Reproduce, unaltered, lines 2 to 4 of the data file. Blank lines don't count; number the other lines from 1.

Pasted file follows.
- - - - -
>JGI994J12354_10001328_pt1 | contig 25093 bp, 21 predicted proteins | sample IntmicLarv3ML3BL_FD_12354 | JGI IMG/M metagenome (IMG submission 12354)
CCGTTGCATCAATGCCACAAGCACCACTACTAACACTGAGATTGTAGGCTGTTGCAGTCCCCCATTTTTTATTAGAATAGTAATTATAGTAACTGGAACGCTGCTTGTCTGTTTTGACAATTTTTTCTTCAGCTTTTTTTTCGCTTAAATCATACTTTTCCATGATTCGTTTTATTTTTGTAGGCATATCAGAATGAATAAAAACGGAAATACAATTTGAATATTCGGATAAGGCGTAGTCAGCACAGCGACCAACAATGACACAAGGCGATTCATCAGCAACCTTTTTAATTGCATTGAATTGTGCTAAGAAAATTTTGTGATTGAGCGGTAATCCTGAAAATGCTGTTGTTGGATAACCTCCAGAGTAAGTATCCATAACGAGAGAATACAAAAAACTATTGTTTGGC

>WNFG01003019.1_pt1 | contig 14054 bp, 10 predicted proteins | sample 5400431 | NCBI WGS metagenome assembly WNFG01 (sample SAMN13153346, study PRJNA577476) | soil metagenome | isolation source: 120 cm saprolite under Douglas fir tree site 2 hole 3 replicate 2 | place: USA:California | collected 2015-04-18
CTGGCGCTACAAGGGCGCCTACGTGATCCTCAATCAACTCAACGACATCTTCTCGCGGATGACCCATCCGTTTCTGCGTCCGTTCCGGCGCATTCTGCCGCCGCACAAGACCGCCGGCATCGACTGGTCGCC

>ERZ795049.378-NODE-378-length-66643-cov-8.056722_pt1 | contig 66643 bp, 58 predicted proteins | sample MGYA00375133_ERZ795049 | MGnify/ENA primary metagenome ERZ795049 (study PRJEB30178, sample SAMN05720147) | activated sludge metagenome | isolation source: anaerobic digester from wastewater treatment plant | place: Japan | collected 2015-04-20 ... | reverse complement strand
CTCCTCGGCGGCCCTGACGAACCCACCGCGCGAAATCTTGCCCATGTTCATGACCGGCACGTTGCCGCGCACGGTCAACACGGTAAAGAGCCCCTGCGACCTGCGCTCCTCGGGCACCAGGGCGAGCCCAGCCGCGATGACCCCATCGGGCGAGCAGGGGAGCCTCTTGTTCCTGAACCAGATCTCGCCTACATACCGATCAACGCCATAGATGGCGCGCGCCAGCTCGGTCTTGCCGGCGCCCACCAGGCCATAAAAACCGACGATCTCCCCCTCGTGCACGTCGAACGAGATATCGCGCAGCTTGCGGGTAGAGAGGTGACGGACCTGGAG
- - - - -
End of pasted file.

CCGTTGCATCAATGCCACAAGCACCACTACTAACACTGAGATTGTAGGCTGTTGCAGTCCCCCATTTTTTATTAGAATAGTAATTATAGTAACTGGAACGCTGCTTGTCTGTTTTGACAATTTTTTCTTCAGCTTTTTTTTCGCTTAAATCATACTTTTCCATGATTCGTTTTATTTTTGTAGGCATATCAGAATGAATAAAAACGGAAATACAATTTGAATATTCGGATAAGGCGTAGTCAGCACAGCGACCAACAATGACACAAGGCGATTCATCAGCAACCTTTTTAATTGCATTGAATTGTGCTAAGAAAATTTTGTGATTGAGCGGTAATCCTGAAAATGCTGTTGTTGGATAACCTCCAGAGTAAGTATCCATAACGAGAGAATACAAAAAACTATTGTTTGGC

>WNFG01003019.1_pt1 | contig 14054 bp, 10 predicted proteins | sample 5400431 | NCBI WGS metagenome assembly WNFG01 (sample SAMN13153346, study PRJNA577476) | soil metagenome | isolation source: 120 cm saprolite under Douglas fir tree site 2 hole 3 replicate 2 | place: USA:California | collected 2015-04-18
CTGGCGCTACAAGGGCGCCTACGTGATCCTCAATCAACTCAACGACATCTTCTCGCGGATGACCCATCCGTTTCTGCGTCCGTTCCGGCGCATTCTGCCGCCGCACAAGACCGCCGGCATCGACTGGTCGCC